Trekking poles are usually built with hard metal or carbide tips at the pole ends, which provide traction on trails, snow and ice. These tips can sustain damage when used on “improved” surfaces, though, and should be covered with rubber tips or “tip protectors” when used often on hard terrain such as pavement. Just as you change your shoes depending on the specific activity you’re pursuing, you should consider your trekking poles’ tips before stepping out with them. In this Expert Advice video, Backcountry Edge Gear Specialist Becky reviews when, where and why to use rubber tips with your trekking poles.
Note: You will need to be sure the rubber tip protectors match the brand of trekking poles you have. Get in touch with the brand to see what type you need, or get in touch with our friendly Backcountry Edge Gear Specialists at 1-800-617-0643 or email@example.com. We carry a range of tip protectors from many of the most popular trekking pole manufacturers.
Gain traction on hard or “improved” surfaces
Using trekking poles on hard terrain like rock, pavement, cobblestones, concrete walkways, etc. can be challenging without rubber tips, as the built-in metal or carbide tips don’t grip like rubber does.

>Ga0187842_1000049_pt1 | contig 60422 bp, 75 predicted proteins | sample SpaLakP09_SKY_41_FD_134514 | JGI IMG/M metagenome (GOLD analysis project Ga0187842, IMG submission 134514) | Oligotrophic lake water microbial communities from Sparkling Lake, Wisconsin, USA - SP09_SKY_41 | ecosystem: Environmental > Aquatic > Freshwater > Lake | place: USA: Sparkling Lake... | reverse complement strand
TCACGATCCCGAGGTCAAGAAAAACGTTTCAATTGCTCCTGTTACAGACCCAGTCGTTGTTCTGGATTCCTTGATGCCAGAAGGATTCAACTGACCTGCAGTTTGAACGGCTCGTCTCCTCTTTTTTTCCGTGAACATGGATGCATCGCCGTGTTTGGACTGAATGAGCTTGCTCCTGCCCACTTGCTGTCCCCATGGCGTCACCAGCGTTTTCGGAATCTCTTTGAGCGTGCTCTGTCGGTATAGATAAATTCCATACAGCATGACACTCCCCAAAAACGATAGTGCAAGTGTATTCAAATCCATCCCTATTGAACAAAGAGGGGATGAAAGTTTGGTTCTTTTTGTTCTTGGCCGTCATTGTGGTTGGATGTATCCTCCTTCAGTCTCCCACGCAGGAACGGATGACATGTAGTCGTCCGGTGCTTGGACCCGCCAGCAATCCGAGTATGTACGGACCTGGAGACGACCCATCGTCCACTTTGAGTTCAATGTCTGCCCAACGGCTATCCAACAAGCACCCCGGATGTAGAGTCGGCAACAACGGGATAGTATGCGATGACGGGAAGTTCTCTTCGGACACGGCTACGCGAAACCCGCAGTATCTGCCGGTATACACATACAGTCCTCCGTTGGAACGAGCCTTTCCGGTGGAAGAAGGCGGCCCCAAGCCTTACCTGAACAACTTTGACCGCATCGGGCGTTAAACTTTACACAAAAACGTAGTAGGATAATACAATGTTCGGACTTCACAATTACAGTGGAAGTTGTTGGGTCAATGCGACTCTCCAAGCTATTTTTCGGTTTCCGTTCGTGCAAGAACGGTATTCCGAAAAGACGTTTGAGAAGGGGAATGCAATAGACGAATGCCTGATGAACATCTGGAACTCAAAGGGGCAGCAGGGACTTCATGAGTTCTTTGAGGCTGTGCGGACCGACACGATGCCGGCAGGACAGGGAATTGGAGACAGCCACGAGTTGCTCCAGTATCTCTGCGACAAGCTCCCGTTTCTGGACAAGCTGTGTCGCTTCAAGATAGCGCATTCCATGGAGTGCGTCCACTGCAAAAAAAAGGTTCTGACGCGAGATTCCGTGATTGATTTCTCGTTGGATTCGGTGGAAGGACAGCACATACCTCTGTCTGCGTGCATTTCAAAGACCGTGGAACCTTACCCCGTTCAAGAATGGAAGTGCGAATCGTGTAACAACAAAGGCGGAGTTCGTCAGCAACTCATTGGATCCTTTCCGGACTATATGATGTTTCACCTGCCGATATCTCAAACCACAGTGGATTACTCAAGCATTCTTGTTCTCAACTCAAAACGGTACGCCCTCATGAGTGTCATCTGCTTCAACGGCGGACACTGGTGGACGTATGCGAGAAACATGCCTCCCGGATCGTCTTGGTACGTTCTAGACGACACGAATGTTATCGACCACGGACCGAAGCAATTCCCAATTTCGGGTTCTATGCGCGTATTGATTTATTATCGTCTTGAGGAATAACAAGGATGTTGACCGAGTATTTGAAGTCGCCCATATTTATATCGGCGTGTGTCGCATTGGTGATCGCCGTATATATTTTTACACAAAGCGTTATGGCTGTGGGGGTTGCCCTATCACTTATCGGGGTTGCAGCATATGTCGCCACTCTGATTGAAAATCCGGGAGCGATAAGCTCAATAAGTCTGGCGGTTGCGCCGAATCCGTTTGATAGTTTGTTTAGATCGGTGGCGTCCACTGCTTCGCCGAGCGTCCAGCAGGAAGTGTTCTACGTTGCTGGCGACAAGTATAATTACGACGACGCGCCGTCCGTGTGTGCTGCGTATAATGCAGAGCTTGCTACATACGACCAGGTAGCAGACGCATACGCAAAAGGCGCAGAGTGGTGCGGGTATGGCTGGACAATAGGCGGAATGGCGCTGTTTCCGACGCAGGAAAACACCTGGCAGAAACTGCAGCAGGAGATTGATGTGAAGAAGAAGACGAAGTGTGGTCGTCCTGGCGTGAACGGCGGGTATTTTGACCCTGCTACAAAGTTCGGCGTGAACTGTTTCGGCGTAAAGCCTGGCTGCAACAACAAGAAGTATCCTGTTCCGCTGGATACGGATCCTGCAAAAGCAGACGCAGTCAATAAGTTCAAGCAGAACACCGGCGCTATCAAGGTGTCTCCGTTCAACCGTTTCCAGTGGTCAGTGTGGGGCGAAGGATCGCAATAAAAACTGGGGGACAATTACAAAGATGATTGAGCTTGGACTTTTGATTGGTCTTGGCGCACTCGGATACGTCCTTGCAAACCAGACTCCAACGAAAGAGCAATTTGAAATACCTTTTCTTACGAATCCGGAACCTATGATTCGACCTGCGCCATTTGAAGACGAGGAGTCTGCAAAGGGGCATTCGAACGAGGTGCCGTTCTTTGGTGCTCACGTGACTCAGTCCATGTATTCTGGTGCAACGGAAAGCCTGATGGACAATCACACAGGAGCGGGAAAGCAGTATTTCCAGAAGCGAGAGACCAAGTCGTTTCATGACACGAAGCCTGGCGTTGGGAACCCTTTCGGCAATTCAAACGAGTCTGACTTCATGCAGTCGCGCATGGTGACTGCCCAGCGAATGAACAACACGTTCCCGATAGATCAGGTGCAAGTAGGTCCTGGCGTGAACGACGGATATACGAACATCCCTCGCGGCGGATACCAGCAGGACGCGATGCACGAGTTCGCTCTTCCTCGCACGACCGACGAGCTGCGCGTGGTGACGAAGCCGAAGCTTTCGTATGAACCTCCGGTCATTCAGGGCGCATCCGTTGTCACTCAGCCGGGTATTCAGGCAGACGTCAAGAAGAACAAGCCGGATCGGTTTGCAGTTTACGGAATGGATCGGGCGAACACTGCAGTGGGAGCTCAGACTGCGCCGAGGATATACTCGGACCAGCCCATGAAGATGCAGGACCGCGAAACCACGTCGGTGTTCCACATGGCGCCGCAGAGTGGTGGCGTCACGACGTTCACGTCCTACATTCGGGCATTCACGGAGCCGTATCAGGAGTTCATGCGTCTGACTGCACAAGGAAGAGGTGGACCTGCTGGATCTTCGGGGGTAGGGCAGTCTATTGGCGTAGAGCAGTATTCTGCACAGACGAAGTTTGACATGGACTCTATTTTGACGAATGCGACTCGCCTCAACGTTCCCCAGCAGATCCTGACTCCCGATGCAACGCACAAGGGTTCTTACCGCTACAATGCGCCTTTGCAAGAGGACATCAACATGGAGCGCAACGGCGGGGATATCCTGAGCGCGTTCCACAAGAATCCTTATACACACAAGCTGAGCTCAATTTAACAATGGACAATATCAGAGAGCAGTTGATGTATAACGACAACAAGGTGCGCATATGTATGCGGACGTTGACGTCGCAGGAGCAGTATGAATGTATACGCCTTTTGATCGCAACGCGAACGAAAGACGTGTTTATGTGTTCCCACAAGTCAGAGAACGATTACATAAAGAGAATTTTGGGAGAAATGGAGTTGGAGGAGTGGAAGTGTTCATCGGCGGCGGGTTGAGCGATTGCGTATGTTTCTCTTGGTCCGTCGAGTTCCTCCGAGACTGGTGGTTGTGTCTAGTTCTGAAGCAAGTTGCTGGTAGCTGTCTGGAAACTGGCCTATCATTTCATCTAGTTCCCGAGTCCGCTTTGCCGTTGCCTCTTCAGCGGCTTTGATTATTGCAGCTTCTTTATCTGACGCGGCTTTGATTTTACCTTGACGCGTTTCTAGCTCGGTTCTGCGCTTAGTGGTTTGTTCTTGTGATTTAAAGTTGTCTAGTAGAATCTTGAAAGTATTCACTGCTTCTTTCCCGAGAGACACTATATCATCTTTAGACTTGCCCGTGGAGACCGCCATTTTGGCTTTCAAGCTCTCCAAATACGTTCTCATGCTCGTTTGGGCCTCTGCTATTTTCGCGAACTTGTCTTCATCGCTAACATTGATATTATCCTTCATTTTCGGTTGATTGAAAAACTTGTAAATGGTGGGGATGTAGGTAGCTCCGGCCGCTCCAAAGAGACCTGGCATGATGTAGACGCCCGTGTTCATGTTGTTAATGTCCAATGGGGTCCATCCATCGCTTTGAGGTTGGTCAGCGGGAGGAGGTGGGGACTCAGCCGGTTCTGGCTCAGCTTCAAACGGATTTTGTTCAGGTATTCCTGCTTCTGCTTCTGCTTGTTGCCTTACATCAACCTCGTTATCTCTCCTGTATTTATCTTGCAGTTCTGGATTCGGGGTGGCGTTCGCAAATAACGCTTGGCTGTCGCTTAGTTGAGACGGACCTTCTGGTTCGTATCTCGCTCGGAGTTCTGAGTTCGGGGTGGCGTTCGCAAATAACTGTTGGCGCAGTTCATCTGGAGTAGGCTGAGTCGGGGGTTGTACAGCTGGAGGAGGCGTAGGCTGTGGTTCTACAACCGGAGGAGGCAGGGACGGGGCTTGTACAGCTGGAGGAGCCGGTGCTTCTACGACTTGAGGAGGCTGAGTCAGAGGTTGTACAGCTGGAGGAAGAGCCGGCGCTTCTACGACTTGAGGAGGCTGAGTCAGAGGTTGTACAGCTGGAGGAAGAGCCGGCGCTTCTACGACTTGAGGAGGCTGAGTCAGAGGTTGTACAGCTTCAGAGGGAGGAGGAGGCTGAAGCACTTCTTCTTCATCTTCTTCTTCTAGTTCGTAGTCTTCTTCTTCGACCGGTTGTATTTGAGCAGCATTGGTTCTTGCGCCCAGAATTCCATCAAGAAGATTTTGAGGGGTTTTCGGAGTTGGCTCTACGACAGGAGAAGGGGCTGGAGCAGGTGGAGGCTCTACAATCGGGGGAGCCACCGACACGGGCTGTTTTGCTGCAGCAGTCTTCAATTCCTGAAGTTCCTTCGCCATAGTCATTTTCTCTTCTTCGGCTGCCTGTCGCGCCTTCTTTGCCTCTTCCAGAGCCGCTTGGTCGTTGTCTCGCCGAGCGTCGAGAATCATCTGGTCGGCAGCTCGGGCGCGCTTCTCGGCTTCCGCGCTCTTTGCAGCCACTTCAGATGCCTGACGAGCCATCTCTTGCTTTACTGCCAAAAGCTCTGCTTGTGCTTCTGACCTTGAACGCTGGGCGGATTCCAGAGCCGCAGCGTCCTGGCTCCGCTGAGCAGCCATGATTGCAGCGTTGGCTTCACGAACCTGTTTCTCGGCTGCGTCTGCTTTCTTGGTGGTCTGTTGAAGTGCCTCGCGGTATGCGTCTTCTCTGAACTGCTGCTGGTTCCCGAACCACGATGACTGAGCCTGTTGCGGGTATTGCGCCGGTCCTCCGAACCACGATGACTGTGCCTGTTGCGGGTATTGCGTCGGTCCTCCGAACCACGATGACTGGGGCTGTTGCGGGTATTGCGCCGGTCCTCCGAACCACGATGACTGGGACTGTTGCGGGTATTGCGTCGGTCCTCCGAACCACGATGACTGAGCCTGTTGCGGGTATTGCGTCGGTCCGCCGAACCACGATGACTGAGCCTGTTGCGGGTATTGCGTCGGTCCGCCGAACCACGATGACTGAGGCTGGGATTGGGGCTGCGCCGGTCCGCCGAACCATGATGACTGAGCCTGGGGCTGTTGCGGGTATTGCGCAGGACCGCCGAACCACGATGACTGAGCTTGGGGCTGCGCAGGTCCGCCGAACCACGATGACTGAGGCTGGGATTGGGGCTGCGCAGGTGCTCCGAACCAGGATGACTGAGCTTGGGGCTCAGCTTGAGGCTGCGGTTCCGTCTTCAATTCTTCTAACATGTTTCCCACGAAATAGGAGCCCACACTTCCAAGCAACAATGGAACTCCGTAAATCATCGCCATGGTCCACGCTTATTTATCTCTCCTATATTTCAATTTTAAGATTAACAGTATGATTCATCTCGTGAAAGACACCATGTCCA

Protect your pole tips
While the built-in metal or carbide tips of your trekking poles are replaceable, you can greatly extend the life of these parts by covering them with rubber tips. This is especially true if much of your trekking pole use occurs on hard or improved surfaces.
Protect the environment (and your luggage)
Rubber tips reduce the impact of trekking poles on the ground, so if you are hiking in sensitive areas, you won’t damage the ground beneath you as much as with metal ends. It’s recommended (and sometimes required) in some parks and tourist areas that travelers use rubber ends on their hiking staffs and trekking poles so that environmentally sensitive or historic areas are not damaged by poles.
When traveling with trekking poles in your luggage, tip protectors also reduce the likelihood of other gear being damaged by the hard metal or carbide tips. (Note that your poles probably came packaged with plastic tip caps when you purchased them; you can also use these for protection in luggage, but they are NOT intended for actual hiking or walking use).
Rubber tips reduce the noise of utilizing trekking poles while hiking as they dampen the vibration of pounding the trekking poles into the ground.
When shopping for rubber tips, you may notice some are labeled “fitness tips” and have a different shape from standard rubber tips. These types of tips are designed for fitness walking and are shaped to aid in forward propulsion. Consider your trekking pole use; if you plan to utilize poles mainly for fitness walking, fitness tips might be the most appropriate choice.